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Abdul Rahiman Sahib (T.) Vs. State of Mysore and ors. - Court Judgment

LegalCrystal Citation
SubjectLabour and Industrial
CourtKarnataka High Court
Decided On
Case NumberWrit Petition No. 514 of 1964
Judge
Reported inILR1966KAR1435; (1967)ILLJ61Kant; (1966)2MysLJ19
ActsIndustrial Disputes Act, 1947 - Sections 10(1)
AppellantAbdul Rahiman Sahib (T.)
RespondentState of Mysore and ors.
Excerpt:
- motor vehicles act, 1988 [c.a. no. 59/1988]sections 168 & 173; [ram mohan reddy, j] compensation appeal against - claimant was an in-patient in the hospital for 13 days non-examination of the doctor who treated the claimant at the general hospital - uncorroborated medical certificate which certifies that the claimant sustained fractures of the 6th, 7th and 8th ribs held, tribunal fell in serious error and occasioned grave injustice to the appellant in not properly appreciating the evidence both oral and documentary before concluding that the claimant suffered from fractures of the 6th, 7th and 8th ribs in the accident that occurred. thus it goes without saying that disability cannot be believed and is unacceptable. compensation of rs. 1,49,000/- awarded by tribunal was reduced to..........and was above reproach. his third submission was that there was an unjustified assumption by the state government that the persons on whose behalf the reference was sought were workers as defined by the act. 3. we are of the opinion that it is unnecessary to investigate the correctness of the second and that third submission since this writ petition succeeds on the first. 4. the dispute referred to the labour court is about the closure of an establishment and so is a matter falling within sch. iii to the industrial dispute act. under s. 10(1)(d), the dispute should have been normally referred to a tribunal for adjudication. but under proviso to s. 10(1), it was possible for the state government to refer the dispute to a labour court, even if the dispute related to a matter specified in.....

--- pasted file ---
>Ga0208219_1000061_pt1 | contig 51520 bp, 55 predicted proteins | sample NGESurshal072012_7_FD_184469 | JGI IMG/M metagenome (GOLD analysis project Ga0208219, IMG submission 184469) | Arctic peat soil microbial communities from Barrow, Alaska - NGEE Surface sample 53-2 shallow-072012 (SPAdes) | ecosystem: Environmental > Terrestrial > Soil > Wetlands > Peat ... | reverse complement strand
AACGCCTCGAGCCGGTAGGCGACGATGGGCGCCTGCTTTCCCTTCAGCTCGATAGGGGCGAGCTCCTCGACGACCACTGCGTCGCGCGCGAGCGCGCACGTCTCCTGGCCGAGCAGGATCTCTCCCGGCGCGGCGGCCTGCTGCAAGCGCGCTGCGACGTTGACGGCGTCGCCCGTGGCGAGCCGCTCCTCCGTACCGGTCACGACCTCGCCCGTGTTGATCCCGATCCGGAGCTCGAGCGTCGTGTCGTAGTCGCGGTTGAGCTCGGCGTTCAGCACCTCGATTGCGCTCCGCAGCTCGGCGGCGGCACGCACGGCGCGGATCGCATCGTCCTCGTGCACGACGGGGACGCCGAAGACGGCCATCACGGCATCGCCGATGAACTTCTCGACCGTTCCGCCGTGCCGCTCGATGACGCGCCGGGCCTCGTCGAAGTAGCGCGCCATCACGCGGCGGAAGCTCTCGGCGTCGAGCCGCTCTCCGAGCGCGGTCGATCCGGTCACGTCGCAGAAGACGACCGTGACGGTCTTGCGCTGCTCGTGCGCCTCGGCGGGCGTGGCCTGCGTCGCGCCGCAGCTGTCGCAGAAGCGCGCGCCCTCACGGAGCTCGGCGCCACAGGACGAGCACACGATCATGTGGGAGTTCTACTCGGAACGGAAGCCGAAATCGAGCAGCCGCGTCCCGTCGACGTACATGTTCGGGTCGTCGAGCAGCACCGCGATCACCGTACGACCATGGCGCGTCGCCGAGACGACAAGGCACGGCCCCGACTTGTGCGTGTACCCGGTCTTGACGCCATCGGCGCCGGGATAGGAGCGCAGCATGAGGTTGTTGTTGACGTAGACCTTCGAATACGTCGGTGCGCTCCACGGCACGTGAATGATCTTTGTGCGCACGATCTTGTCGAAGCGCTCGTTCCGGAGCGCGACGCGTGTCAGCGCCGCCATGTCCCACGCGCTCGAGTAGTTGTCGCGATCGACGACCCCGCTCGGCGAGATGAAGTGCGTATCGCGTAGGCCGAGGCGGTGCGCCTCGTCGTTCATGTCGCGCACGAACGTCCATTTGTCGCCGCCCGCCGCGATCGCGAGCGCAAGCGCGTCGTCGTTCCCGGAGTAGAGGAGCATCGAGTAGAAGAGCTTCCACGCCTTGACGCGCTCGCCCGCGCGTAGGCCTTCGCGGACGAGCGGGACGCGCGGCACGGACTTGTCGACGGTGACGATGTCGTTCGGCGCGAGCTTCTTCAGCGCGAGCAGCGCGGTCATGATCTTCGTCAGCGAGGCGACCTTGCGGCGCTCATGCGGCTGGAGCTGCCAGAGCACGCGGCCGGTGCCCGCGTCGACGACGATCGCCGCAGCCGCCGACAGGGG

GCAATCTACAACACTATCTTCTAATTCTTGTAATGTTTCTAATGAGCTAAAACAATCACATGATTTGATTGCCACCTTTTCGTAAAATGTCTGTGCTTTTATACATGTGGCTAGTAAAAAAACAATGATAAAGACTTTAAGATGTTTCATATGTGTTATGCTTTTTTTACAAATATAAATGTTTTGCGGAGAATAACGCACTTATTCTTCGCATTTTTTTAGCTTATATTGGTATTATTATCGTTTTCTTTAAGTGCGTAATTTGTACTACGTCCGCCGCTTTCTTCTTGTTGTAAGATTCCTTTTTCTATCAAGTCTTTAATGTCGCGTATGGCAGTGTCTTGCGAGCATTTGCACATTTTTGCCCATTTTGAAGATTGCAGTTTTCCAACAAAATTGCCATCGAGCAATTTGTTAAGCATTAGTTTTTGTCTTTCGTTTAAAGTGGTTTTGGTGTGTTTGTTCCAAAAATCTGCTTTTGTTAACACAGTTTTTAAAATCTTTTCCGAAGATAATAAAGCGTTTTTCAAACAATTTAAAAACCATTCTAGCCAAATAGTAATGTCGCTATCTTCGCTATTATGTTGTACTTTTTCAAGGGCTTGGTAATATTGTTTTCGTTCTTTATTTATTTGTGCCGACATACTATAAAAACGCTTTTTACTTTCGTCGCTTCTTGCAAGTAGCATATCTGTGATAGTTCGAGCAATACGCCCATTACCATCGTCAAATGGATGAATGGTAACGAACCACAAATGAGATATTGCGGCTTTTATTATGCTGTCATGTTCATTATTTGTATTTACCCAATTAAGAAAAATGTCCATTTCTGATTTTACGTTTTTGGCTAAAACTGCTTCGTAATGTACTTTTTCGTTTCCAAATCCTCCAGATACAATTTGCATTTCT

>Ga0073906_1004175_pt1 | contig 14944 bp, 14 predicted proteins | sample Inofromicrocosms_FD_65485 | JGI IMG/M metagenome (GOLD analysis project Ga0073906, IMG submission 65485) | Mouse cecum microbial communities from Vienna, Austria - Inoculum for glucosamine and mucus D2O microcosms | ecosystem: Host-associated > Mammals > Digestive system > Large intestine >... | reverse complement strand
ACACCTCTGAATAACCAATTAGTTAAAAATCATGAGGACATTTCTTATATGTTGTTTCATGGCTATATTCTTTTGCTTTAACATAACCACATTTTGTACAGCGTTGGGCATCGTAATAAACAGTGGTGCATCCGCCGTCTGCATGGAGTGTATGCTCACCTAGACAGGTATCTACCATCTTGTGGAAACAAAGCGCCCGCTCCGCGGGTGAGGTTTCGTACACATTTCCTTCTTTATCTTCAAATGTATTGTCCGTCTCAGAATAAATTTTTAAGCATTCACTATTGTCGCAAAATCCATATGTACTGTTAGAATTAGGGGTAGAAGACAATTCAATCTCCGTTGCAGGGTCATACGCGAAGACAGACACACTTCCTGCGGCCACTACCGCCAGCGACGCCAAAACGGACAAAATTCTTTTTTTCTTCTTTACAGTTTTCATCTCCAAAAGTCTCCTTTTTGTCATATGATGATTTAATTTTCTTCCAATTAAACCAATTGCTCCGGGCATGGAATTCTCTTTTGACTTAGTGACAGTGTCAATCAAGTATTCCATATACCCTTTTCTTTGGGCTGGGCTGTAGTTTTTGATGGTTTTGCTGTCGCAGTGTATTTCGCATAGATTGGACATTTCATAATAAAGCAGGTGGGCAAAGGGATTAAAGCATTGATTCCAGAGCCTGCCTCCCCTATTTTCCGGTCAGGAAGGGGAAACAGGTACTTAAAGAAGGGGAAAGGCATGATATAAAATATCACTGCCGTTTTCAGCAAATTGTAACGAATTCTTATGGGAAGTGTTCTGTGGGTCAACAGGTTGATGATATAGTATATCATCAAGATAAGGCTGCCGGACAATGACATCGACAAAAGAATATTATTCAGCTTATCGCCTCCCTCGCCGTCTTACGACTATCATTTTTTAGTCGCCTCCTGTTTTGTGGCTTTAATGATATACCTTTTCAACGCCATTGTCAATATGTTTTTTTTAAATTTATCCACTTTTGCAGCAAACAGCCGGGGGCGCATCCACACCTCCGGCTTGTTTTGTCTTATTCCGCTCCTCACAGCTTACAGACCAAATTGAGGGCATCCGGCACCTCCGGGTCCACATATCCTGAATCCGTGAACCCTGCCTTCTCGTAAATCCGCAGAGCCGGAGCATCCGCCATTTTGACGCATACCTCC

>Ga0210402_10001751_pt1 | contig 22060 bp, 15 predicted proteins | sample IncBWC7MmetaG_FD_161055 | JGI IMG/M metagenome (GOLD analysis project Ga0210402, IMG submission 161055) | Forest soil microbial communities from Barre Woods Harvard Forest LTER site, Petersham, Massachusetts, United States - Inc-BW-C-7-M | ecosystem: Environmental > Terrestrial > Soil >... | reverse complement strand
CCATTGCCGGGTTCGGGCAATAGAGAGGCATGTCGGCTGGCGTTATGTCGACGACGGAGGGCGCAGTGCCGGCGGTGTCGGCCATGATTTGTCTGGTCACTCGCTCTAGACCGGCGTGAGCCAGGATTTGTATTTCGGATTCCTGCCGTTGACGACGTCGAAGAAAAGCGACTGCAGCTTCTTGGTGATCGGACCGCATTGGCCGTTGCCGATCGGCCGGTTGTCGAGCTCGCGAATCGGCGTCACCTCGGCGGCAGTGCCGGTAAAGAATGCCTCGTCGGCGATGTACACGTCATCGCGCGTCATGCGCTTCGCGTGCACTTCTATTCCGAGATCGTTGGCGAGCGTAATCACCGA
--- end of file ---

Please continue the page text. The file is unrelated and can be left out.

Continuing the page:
Judgment:

Per Somnath Ayyar, J.

1. By an order made by the State Government on 25 January, 1964, an industrial dispute was referred by them to the labour court under S. 10(1) of the Industrial Disputes Act. The petitioner before us who is the proprietor of the beedi factory which is the subject-matter of the reference calls in question the reference made in that way.

2. Sri Rangaswami Ayyangar, appearing for the petitioner, submitted to us that the reference was without competence, since, the subject-matter of the reference falls within Sch. III to the Industrial Disputes Act and so the reference could be made only to a tribunal and not to the labour court. He also maintained that the closure of the factory was bona fide and was above reproach. His third submission was that there was an unjustified assumption by the State Government that the persons on whose behalf the reference was sought were workers as defined by the Act.